The truth is that alimony is still very necessary for a number of reasons, and your attorney may explain why it could benefit you in your case. First of all, it's there to sustain someone while he or she finds a job, increases his or her earnings, or to help him or her have a similar lifestyle to when the couple was together. There's no harm in wanting to be on equal footing leaving a marriage, especially since couples are often working together to get where they are in the world.

What is collaborative law?

If you feel your relationship with your spouse isn't negative or violent and want to work through your divorce in a positive and constructive way, then collaborative law may be the best way for you to move forward. This kind of law focuses on you and your soon-to-be ex-spouse working together to determine how to divide your assets, how to take care of your children, what to do with pets and other important decisions.

How do you start a collaborative process?

Biases: Custody and the bias for a mother's care

If you're getting a divorce and are worried about child custody, you may be concerned that the courts rule in favor of mothers receiving custody over fathers. Are custody decisions really made that way, though? Is a bias still in existence?

The fact is that, as of 2011, custody decisions are more likely to be in favor of a mother receiving primary residential custody. There is, however, a heavy movement toward equal residential custody, but primary residential care still seems to fall to mothers. According to an article from 2011, fathers were likely to receive primary custody only 8 to 14 percent of the time with equal custody only 2 to 6 percent of the time.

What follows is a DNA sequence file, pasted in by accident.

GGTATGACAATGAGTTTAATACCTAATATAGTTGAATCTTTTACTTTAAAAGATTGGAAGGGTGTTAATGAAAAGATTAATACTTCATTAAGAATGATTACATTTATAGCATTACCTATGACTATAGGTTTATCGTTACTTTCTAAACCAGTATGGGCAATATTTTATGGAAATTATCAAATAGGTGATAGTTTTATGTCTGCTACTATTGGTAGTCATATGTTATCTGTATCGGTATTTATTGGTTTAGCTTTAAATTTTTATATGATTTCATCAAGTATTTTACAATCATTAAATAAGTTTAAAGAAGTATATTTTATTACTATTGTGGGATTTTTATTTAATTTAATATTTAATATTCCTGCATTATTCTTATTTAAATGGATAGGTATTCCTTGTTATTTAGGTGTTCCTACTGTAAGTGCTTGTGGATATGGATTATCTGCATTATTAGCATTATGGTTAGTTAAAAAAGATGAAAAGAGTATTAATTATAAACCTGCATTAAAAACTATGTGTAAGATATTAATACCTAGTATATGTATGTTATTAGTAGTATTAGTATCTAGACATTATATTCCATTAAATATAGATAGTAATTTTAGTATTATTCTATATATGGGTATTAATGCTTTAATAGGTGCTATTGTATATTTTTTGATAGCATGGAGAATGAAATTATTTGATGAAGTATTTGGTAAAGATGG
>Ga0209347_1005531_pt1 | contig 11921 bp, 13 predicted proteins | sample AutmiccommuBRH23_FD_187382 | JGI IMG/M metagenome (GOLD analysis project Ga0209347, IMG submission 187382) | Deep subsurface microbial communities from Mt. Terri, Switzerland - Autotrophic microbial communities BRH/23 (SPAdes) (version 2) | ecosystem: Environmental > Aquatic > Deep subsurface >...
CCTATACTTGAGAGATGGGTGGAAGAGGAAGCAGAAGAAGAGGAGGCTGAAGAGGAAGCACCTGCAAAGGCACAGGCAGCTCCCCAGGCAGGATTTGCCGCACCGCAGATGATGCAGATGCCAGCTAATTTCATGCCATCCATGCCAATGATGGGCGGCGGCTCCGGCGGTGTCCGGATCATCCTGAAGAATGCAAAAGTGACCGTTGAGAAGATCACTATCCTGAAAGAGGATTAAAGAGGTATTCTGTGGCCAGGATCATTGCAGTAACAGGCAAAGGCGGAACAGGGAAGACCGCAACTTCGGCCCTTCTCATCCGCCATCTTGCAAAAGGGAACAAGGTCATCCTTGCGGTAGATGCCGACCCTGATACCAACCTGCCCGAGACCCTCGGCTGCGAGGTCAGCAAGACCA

What are some prenuptial agreement facts?

Prenuptial agreements may not seem appealing when you're considering getting married, but even though they may not feel romantic, they can be a way to protect yourself and your soon-to-be spouse. These agreements work in both parties' favor, which is why it's important to consider one before marriage.

What's the benefit of a prenuptial agreement?

Alimony law changes head to the legislature in Florida again

Alimony, which is paid to a spouse following a divorce, has been in Florida's news over the last several years as the laws have been changing and amended. For those with high-asset divorces, any changes made to alimony rules can have a major impact. For instance, if alimony used to be allowed for a lifetime and then suddenly is limited to 10 years, one spouse could lose out on the income that he or she requires.

Florida's alimony law is going to the state legislature again in 2016. According to a news report from Dec. 13, the law currently impacts 80,000 people each year as people get divorced. In 2013, a reform bill was passed that altered alimony, but that wasn't enough. Now, supporters of new legislation claim that the new rules, formulas and guidelines would be more fair to families.

Should men receive alimony payments?

Alimony isn't just for women. In the past, maybe that was true much of the time, but now, since 40 percent of all breadwinners are women, it seems right that more men should be in on the alimony side of divorce. Actually, only 3 percent of men who were married are receiving payments from their ex-wives. Hundreds of thousands of men are seemingly eligible for alimony but are not receiving it.

Experts say that the reason this is true is that die-hard gender roles take precedence even today. There is a bitter identity from macho-prideful males and tart breadwinning wives. Believe it or not, gender equality is still relatively new in the span of history. Old stereotypes are still around. Successful men are considered breadwinners and asking for alimony is emasculating to them.